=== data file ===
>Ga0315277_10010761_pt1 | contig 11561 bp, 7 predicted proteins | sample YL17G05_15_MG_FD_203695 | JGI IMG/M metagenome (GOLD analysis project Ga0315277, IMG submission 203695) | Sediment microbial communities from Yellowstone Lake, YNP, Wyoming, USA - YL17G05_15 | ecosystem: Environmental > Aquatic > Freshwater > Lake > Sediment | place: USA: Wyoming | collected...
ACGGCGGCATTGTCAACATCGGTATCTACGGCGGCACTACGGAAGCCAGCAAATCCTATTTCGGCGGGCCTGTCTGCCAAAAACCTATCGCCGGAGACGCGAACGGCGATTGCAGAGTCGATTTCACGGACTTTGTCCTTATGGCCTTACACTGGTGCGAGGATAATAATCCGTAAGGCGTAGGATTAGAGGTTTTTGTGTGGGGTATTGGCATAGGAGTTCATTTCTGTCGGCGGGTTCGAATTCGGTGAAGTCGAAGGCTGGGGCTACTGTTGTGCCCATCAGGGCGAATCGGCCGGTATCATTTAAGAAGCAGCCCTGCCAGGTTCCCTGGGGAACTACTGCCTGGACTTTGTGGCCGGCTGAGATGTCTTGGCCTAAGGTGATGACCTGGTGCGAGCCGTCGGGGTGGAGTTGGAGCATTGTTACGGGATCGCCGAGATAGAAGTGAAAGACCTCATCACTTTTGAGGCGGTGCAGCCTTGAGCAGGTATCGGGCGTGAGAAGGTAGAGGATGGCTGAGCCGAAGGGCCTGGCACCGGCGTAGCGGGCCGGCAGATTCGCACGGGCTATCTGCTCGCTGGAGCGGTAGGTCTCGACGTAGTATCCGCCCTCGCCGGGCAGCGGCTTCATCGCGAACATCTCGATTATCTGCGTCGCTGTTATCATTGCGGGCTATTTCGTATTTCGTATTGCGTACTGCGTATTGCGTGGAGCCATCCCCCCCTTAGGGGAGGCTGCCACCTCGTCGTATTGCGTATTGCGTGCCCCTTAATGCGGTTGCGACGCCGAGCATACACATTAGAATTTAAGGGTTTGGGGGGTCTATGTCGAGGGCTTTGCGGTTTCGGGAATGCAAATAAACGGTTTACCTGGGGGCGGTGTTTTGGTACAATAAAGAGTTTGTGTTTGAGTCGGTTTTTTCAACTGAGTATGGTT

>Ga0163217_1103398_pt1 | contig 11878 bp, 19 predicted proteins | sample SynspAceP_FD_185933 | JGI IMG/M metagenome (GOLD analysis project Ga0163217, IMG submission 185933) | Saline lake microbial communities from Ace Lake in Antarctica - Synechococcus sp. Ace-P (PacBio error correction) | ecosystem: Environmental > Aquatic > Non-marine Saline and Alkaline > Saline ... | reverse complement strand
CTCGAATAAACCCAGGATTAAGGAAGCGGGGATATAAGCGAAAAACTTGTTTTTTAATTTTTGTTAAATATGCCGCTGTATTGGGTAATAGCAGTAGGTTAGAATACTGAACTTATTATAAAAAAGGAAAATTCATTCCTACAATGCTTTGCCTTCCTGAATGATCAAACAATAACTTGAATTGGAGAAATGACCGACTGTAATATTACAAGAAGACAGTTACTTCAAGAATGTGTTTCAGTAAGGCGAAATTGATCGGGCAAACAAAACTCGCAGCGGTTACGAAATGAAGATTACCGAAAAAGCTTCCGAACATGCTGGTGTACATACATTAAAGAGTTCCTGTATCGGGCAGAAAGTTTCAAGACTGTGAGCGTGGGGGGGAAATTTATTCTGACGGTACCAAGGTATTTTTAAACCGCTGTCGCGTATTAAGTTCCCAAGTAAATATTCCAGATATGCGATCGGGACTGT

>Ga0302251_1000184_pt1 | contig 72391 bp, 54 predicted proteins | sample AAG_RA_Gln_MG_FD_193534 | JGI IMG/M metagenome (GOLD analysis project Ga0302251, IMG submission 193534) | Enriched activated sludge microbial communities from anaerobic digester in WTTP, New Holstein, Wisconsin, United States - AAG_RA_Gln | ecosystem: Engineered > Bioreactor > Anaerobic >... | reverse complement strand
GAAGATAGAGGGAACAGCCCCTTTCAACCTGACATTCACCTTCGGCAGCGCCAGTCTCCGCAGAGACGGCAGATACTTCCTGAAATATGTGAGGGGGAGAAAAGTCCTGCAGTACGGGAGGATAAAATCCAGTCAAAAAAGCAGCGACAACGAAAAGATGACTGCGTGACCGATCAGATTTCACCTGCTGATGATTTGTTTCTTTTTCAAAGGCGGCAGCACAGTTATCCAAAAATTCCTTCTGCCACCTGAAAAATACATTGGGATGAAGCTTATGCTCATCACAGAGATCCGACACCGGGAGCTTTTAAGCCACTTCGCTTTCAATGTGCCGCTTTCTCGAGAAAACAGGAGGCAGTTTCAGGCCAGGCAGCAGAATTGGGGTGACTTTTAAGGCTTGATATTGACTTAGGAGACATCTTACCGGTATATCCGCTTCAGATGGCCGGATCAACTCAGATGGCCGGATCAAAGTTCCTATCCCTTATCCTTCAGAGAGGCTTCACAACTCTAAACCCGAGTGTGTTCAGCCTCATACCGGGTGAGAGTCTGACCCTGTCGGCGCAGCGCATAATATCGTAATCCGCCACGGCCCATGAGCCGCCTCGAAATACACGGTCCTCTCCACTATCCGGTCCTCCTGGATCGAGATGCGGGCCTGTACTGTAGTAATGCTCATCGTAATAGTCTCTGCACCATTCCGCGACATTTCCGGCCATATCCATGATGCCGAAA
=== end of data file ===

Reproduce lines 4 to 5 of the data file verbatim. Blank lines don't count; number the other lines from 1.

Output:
CTCGAATAAACCCAGGATTAAGGAAGCGGGGATATAAGCGAAAAACTTGTTTTTTAATTTTTGTTAAATATGCCGCTGTATTGGGTAATAGCAGTAGGTTAGAATACTGAACTTATTATAAAAAAGGAAAATTCATTCCTACAATGCTTTGCCTTCCTGAATGATCAAACAATAACTTGAATTGGAGAAATGACCGACTGTAATATTACAAGAAGACAGTTACTTCAAGAATGTGTTTCAGTAAGGCGAAATTGATCGGGCAAACAAAACTCGCAGCGGTTACGAAATGAAGATTACCGAAAAAGCTTCCGAACATGCTGGTGTACATACATTAAAGAGTTCCTGTATCGGGCAGAAAGTTTCAAGACTGTGAGCGTGGGGGGGAAATTTATTCTGACGGTACCAAGGTATTTTTAAACCGCTGTCGCGTATTAAGTTCCCAAGTAAATATTCCAGATATGCGATCGGGACTGT

>Ga0302251_1000184_pt1 | contig 72391 bp, 54 predicted proteins | sample AAG_RA_Gln_MG_FD_193534 | JGI IMG/M metagenome (GOLD analysis project Ga0302251, IMG submission 193534) | Enriched activated sludge microbial communities from anaerobic digester in WTTP, New Holstein, Wisconsin, United States - AAG_RA_Gln | ecosystem: Engineered > Bioreactor > Anaerobic >... | reverse complement strand